“How many times have I shared a heart-wrenching story of a
student in dire need, and with absolutely no fanfare, no intent to draw
attention to his benevolence, Harold Preston has reached down into the coffers
and somehow, somewhere, found what is needed,” said Dr. Pam Williford, dean of
the Irvin School of Education, as she addressed faculty, staff, and friends of Harold
Preston during a retirement luncheon May 1, 2014.
Preston, senior vice president of finance and operations at Hardin-Simmons
University, will be retiring after almost 23 years. Close to 300 people
attended the farewell luncheon in Van Ellis Theatre, many of them sharing remembrances
of his generosity tempered with good-humored jabs at his renowned
“As you can see, we have too much time on our hands,” remarked
Preston as he examined the high attendance from the podium. Referring to
comment cards laid on the tables for well-wishers, he asked everyone to fill
them out. “That’s a pledge card for our new campaign,” he jested and then quickly
threatened to pass out financial statements for review.
Preston came to HSU as a student, earning a Bachelor of
Business Administration degree in 1969 and a Master of Business Administration
degree in 1972 after his military service. While a student, he served in the ROTC
and was on the HSU golf team.
HSU President Dr. Lanny Hall worked as a fellow vice
president with Preston at Howard Payne University. When Hall was named 13th
president of Hardin-Simmons University, he convinced Preston to turn his
talents to his alma mater.
“I knew he had the tenacity, the temperament, and the
ability to do this job. I also knew that he had two degrees from HSU and that
he loved this institution. When I presented the opportunity to return to The
Forty Acres, he answered affirmatively and I knew he would do an excellent
job,” said Hall.
In attendance at the luncheon were members of the Board of
Trustees, financial officers from universities across Texas, representatives of
financial institutions with whom Preston has worked, HSU faculty and staff, and
members of Preston’s family.
HSU president emeritus Dr. Jesse Fletcher offered the
benediction. Former HSU president Dr. Craig Turner and Abilene Christian
University Chancellor Dr. Royce Money sent letters of well-wishes, which were read
aloud by Hall. President emeritus and chancellor of HPU Dr.
Don Newbury gave congratulatory remarks.
“Show of hands, how many here think of Harold Preston as a
penny pincher,” asked Newbury, also a humorist, columnist, and former
journalism professor. “I think he’s more of a farthing fondler than a penny pincher,”
he joked, explaining that a farthing is even less than a British “penny.”
On a serious note, Newbury said it was a sad day for him
when Preston broke the news that he was going to Hardin-Simmons.
“HPU was in the black and he was one of the reasons for
that. Thank God for people like Harold Preston, he redefines integrity and caring
with a zeal for his work,” said Newbury.
Hall cites Preston’s most significant contribution to HSU as
his hard-working and diligent effort to improve the financial condition of the
“He has worked hard to focus on efficiency in university
operations, with great attention to the bottom line. Under his financial
leadership, the university’s debt is at its lowest level in 22 years. Given the
growth in programming over this time, that is remarkable,” said Hall prior to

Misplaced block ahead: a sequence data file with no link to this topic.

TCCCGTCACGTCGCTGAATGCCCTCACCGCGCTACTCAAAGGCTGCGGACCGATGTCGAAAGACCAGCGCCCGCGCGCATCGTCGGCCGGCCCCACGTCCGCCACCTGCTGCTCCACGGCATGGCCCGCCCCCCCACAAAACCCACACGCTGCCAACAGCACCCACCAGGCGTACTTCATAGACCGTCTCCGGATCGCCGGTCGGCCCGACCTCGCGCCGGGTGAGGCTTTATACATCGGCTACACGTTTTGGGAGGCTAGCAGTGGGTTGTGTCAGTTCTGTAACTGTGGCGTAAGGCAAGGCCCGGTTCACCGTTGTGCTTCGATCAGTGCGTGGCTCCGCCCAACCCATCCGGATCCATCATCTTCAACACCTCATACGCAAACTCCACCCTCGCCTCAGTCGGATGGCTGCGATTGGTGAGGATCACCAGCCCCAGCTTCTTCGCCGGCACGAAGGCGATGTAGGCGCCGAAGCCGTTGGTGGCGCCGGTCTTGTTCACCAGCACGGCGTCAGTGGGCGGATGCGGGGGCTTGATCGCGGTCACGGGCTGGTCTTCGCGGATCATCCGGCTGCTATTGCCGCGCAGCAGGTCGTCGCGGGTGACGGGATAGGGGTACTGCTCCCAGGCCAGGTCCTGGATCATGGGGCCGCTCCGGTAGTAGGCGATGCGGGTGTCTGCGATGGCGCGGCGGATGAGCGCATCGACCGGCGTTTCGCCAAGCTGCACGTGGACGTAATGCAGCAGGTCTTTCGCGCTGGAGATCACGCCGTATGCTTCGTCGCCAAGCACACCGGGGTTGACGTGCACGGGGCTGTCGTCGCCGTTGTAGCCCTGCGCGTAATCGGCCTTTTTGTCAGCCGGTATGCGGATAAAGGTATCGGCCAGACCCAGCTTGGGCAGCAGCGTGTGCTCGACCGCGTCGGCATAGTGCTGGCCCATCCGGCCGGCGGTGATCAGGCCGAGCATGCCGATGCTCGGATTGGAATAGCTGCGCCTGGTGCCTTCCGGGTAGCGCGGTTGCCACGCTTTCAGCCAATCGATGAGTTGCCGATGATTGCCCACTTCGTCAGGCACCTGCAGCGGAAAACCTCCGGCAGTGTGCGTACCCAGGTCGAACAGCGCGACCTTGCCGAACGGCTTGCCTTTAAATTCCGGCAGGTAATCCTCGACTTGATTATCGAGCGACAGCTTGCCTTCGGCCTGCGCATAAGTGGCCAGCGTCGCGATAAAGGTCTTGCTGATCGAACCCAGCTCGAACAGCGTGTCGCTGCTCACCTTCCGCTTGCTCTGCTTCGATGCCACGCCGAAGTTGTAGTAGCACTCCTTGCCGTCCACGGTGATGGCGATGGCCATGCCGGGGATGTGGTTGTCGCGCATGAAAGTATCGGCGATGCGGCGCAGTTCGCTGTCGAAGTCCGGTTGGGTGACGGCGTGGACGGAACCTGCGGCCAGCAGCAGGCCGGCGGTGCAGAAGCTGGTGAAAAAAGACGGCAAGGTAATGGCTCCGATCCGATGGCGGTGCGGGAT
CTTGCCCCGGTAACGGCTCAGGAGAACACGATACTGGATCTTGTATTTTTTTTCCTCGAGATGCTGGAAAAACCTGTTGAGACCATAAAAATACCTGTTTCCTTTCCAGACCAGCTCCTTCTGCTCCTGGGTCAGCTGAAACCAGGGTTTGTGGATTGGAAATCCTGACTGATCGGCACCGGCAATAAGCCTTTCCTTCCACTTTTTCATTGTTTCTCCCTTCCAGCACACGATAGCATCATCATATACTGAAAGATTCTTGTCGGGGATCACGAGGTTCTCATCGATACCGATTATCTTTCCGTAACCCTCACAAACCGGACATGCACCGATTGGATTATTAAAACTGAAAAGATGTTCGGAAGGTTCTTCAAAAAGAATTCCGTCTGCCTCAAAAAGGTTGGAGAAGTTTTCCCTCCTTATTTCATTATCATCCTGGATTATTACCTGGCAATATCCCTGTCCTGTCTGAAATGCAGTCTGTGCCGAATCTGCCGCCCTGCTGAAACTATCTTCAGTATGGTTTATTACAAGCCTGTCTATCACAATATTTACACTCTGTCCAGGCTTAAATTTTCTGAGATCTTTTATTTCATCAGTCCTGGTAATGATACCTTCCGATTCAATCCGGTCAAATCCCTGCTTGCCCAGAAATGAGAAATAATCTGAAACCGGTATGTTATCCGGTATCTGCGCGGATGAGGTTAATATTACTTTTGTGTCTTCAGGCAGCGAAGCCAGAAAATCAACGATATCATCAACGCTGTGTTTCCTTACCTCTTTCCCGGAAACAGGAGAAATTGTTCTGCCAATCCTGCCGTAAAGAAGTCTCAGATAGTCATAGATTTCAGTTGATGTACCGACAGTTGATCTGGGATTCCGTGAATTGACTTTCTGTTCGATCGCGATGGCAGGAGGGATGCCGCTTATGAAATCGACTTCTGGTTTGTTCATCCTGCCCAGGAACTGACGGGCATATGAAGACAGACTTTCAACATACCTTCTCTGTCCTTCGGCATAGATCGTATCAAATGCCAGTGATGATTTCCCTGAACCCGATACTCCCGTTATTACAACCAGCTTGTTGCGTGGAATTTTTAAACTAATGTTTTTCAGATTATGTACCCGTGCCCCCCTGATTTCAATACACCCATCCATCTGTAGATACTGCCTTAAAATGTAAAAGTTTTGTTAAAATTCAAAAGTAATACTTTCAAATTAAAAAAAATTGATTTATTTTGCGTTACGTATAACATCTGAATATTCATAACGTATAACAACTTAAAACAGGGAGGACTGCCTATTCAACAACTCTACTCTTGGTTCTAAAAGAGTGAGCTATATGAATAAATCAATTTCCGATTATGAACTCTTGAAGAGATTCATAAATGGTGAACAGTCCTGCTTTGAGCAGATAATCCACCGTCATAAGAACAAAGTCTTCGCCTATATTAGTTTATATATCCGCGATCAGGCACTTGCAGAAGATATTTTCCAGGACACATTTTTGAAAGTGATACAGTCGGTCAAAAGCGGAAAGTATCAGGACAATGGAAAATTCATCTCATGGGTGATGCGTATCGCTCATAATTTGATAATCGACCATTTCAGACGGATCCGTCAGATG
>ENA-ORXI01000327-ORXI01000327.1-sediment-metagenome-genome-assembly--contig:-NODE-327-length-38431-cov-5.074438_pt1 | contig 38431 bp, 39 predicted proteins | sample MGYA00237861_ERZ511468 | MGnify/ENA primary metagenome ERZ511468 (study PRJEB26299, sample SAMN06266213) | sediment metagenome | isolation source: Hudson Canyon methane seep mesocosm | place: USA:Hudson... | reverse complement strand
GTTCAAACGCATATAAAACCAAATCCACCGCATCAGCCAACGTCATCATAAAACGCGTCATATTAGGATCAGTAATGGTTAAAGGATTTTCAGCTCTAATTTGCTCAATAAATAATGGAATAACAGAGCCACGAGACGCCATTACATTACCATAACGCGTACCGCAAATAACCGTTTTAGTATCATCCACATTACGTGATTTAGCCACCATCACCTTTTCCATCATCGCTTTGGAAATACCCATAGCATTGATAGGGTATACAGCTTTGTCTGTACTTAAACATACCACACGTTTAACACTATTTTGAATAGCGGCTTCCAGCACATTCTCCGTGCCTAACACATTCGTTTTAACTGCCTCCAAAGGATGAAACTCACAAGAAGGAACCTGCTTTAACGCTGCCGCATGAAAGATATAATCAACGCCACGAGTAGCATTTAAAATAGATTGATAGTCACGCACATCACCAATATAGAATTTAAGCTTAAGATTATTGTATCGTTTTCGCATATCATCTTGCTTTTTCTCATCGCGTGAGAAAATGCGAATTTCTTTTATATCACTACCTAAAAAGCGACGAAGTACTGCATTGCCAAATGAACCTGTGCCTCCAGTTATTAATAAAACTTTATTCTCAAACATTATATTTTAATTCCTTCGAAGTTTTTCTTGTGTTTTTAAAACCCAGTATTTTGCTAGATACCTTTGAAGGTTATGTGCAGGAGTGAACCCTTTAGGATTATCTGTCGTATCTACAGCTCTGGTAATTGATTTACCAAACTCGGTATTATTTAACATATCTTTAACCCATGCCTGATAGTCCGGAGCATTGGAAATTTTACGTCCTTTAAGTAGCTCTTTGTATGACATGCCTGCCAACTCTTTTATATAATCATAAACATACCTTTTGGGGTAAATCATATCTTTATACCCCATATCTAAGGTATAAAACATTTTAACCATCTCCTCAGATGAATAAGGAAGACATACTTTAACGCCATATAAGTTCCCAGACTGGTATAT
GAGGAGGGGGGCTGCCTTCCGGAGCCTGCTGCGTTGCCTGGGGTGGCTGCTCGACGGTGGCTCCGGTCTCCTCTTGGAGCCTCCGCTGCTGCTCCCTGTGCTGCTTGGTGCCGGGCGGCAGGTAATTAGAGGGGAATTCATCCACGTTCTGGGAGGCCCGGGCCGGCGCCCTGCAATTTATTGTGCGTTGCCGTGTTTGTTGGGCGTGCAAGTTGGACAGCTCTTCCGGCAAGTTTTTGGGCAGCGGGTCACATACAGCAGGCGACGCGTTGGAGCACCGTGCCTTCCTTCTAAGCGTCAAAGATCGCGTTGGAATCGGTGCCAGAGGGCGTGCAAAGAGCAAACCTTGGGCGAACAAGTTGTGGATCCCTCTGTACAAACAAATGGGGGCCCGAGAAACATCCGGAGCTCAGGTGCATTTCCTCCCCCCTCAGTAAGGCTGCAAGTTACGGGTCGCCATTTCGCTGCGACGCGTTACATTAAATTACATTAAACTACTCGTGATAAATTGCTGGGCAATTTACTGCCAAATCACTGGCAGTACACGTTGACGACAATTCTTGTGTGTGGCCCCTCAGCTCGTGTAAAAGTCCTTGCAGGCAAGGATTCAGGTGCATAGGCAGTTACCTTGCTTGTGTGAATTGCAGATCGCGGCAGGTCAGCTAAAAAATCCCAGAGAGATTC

Dean Williford believes Preston’s greatest legacy has been his
help of those in great need, including many students of the university.
“A single mom, a student teacher in the Irvin School of
Education, would have had to drop out of student teaching for lack of funds to
care of her child’s essentials,” said Williford, addressing Preston and the
theatre full of supporters.
“You dug deep and met the need. Her sincere joy and
gratitude brought me to tears. A few days later, my phone rang. The caller’s
voice spoke these words: ‘Dr. Williford, you’re talking to the next English
teacher at Breckenridge High School.’ Harold, your character has no doubt been
shaped by the Master who teaches us how to give to those in need.”
More on Harold Preston:
Harold Preston’s influence can be seen in institutions
across Texas as he mentored many finance officers over the last 25 years. He
has served at two Texas Baptist universities and is a veteran of the Vietnam
War, serving in the U.S. Army as a 1st Lieutenant in a field
Preston has been a mentor to many university business
officers throughout his career, investing much time in helping others tackle
the complex job. Over the last 13 years, he has hosted periodic meetings of the
chief finance officers, controllers, IT directors, maintenance directors, human
resource directors, and financial aid directors for five institutions.
Other contributions and involvements beyond HSU include
serving as the financial reader for the Southern Association of Colleges and
Schools, a volunteer job he has held since 1991. In 2007, SACS honored him with
the James T. Rogers Meritorious Service Award.
An avid golfer, Preston has added to the fundraising
successes of dozens of golf tournaments over the years, participating in the
HSU Cowboy Classic, the Joe Black Golf Classic, and the Lettermen Golf
Tournament to benefit HSU athletics.
Beyond his victories as a budget-conscience financial
officer for HSU, Preston has also served First Baptist Church of Abilene on
numerous committees and as a teacher in adult Sunday school classes for more
than 20 years.
Preston and his wife Susan, a retired nurse practitioner,
have two children. Their son Matt and daughter-in-law Shona live in Abilene and
have three children, Claire, Laura, and Luke. Their son Ben and his wife
Melissa live in Portland, Oregon.
Preston will retire May 31, 2014, after 22 years with HSU.